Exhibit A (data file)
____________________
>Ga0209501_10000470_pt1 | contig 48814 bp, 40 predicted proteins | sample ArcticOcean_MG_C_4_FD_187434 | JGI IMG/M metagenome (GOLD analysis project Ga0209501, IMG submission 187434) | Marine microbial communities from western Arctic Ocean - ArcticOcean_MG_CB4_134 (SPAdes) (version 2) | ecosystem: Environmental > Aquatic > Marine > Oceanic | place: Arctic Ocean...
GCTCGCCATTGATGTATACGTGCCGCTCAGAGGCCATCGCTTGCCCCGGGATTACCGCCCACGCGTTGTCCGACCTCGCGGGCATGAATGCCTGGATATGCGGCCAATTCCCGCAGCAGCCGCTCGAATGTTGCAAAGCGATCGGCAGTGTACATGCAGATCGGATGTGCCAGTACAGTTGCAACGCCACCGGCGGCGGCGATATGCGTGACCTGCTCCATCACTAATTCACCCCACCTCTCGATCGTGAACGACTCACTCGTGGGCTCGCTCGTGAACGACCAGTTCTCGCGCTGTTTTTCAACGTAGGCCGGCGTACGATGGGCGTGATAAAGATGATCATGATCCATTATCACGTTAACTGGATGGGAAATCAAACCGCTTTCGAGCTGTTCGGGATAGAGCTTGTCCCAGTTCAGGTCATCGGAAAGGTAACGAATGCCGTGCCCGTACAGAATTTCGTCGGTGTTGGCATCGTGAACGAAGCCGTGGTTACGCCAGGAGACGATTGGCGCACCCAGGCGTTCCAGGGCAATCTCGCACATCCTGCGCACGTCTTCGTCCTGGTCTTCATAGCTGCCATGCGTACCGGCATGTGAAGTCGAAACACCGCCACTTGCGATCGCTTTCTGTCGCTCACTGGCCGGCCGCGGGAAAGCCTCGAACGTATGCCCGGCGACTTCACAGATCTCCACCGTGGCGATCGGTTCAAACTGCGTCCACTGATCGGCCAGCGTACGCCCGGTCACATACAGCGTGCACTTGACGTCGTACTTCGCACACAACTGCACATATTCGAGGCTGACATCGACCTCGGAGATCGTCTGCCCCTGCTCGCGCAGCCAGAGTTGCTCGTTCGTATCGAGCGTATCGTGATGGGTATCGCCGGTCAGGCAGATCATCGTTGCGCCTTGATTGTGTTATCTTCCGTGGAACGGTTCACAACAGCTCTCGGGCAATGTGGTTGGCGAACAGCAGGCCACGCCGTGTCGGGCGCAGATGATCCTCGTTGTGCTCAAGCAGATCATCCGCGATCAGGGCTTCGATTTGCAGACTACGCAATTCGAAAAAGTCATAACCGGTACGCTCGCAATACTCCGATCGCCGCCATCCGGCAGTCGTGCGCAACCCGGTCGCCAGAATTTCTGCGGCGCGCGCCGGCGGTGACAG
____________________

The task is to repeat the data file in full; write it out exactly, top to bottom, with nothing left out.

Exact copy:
>Ga0209501_10000470_pt1 | contig 48814 bp, 40 predicted proteins | sample ArcticOcean_MG_C_4_FD_187434 | JGI IMG/M metagenome (GOLD analysis project Ga0209501, IMG submission 187434) | Marine microbial communities from western Arctic Ocean - ArcticOcean_MG_CB4_134 (SPAdes) (version 2) | ecosystem: Environmental > Aquatic > Marine > Oceanic | place: Arctic Ocean...
GCTCGCCATTGATGTATACGTGCCGCTCAGAGGCCATCGCTTGCCCCGGGATTACCGCCCACGCGTTGTCCGACCTCGCGGGCATGAATGCCTGGATATGCGGCCAATTCCCGCAGCAGCCGCTCGAATGTTGCAAAGCGATCGGCAGTGTACATGCAGATCGGATGTGCCAGTACAGTTGCAACGCCACCGGCGGCGGCGATATGCGTGACCTGCTCCATCACTAATTCACCCCACCTCTCGATCGTGAACGACTCACTCGTGGGCTCGCTCGTGAACGACCAGTTCTCGCGCTGTTTTTCAACGTAGGCCGGCGTACGATGGGCGTGATAAAGATGATCATGATCCATTATCACGTTAACTGGATGGGAAATCAAACCGCTTTCGAGCTGTTCGGGATAGAGCTTGTCCCAGTTCAGGTCATCGGAAAGGTAACGAATGCCGTGCCCGTACAGAATTTCGTCGGTGTTGGCATCGTGAACGAAGCCGTGGTTACGCCAGGAGACGATTGGCGCACCCAGGCGTTCCAGGGCAATCTCGCACATCCTGCGCACGTCTTCGTCCTGGTCTTCATAGCTGCCATGCGTACCGGCATGTGAAGTCGAAACACCGCCACTTGCGATCGCTTTCTGTCGCTCACTGGCCGGCCGCGGGAAAGCCTCGAACGTATGCCCGGCGACTTCACAGATCTCCACCGTGGCGATCGGTTCAAACTGCGTCCACTGATCGGCCAGCGTACGCCCGGTCACATACAGCGTGCACTTGACGTCGTACTTCGCACACAACTGCACATATTCGAGGCTGACATCGACCTCGGAGATCGTCTGCCCCTGCTCGCGCAGCCAGAGTTGCTCGTTCGTATCGAGCGTATCGTGATGGGTATCGCCGGTCAGGCAGATCATCGTTGCGCCTTGATTGTGTTATCTTCCGTGGAACGGTTCACAACAGCTCTCGGGCAATGTGGTTGGCGAACAGCAGGCCACGCCGTGTCGGGCGCAGATGATCCTCGTTGTGCTCAAGCAGATCATCCGCGATCAGGGCTTCGATTTGCAGACTACGCAATTCGAAAAAGTCATAACCGGTACGCTCGCAATACTCCGATCGCCGCCATCCGGCAGTCGTGCGCAACCCGGTCGCCAGAATTTCTGCGGCGCGCGCCGGCGGTGACAG